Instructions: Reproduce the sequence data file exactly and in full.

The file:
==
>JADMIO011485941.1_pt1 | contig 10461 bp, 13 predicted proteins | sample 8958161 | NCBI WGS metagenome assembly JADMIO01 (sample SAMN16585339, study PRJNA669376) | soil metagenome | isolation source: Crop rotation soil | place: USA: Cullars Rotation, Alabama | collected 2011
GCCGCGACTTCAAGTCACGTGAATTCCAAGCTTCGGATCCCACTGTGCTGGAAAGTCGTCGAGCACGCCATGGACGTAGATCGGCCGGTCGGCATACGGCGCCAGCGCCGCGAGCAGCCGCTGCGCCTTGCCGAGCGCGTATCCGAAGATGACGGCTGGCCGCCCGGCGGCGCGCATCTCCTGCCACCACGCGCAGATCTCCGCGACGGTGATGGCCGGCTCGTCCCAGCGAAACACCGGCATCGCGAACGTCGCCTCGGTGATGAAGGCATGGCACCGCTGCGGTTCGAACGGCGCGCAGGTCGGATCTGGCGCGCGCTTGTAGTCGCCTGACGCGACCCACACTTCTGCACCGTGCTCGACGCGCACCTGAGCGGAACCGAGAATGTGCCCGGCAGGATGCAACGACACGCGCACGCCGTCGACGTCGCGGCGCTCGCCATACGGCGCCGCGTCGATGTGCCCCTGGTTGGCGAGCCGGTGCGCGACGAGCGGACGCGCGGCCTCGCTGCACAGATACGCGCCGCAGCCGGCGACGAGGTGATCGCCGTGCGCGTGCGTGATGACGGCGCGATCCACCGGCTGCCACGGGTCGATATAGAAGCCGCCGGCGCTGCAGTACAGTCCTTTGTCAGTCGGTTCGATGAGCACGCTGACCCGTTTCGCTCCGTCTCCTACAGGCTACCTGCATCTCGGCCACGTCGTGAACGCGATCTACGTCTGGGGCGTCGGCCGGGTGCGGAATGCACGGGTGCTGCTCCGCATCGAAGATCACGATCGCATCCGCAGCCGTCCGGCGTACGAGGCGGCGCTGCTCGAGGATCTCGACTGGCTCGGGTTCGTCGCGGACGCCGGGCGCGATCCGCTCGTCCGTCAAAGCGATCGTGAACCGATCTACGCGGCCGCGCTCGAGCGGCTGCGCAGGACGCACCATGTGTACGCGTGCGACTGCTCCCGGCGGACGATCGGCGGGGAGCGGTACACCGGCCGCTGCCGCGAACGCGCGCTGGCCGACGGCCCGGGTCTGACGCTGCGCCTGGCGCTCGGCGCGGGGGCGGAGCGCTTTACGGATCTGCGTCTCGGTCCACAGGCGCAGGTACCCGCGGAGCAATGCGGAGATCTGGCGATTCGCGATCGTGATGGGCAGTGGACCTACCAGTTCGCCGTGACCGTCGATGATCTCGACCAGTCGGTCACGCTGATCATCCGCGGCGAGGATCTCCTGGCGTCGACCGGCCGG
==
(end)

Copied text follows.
>JADMIO011485941.1_pt1 | contig 10461 bp, 13 predicted proteins | sample 8958161 | NCBI WGS metagenome assembly JADMIO01 (sample SAMN16585339, study PRJNA669376) | soil metagenome | isolation source: Crop rotation soil | place: USA: Cullars Rotation, Alabama | collected 2011
GCCGCGACTTCAAGTCACGTGAATTCCAAGCTTCGGATCCCACTGTGCTGGAAAGTCGTCGAGCACGCCATGGACGTAGATCGGCCGGTCGGCATACGGCGCCAGCGCCGCGAGCAGCCGCTGCGCCTTGCCGAGCGCGTATCCGAAGATGACGGCTGGCCGCCCGGCGGCGCGCATCTCCTGCCACCACGCGCAGATCTCCGCGACGGTGATGGCCGGCTCGTCCCAGCGAAACACCGGCATCGCGAACGTCGCCTCGGTGATGAAGGCATGGCACCGCTGCGGTTCGAACGGCGCGCAGGTCGGATCTGGCGCGCGCTTGTAGTCGCCTGACGCGACCCACACTTCTGCACCGTGCTCGACGCGCACCTGAGCGGAACCGAGAATGTGCCCGGCAGGATGCAACGACACGCGCACGCCGTCGACGTCGCGGCGCTCGCCATACGGCGCCGCGTCGATGTGCCCCTGGTTGGCGAGCCGGTGCGCGACGAGCGGACGCGCGGCCTCGCTGCACAGATACGCGCCGCAGCCGGCGACGAGGTGATCGCCGTGCGCGTGCGTGATGACGGCGCGATCCACCGGCTGCCACGGGTCGATATAGAAGCCGCCGGCGCTGCAGTACAGTCCTTTGTCAGTCGGTTCGATGAGCACGCTGACCCGTTTCGCTCCGTCTCCTACAGGCTACCTGCATCTCGGCCACGTCGTGAACGCGATCTACGTCTGGGGCGTCGGCCGGGTGCGGAATGCACGGGTGCTGCTCCGCATCGAAGATCACGATCGCATCCGCAGCCGTCCGGCGTACGAGGCGGCGCTGCTCGAGGATCTCGACTGGCTCGGGTTCGTCGCGGACGCCGGGCGCGATCCGCTCGTCCGTCAAAGCGATCGTGAACCGATCTACGCGGCCGCGCTCGAGCGGCTGCGCAGGACGCACCATGTGTACGCGTGCGACTGCTCCCGGCGGACGATCGGCGGGGAGCGGTACACCGGCCGCTGCCGCGAACGCGCGCTGGCCGACGGCCCGGGTCTGACGCTGCGCCTGGCGCTCGGCGCGGGGGCGGAGCGCTTTACGGATCTGCGTCTCGGTCCACAGGCGCAGGTACCCGCGGAGCAATGCGGAGATCTGGCGATTCGCGATCGTGATGGGCAGTGGACCTACCAGTTCGCCGTGACCGTCGATGATCTCGACCAGTCGGTCACGCTGATCATCCGCGGCGAGGATCTCCTGGCGTCGACCGGCCGG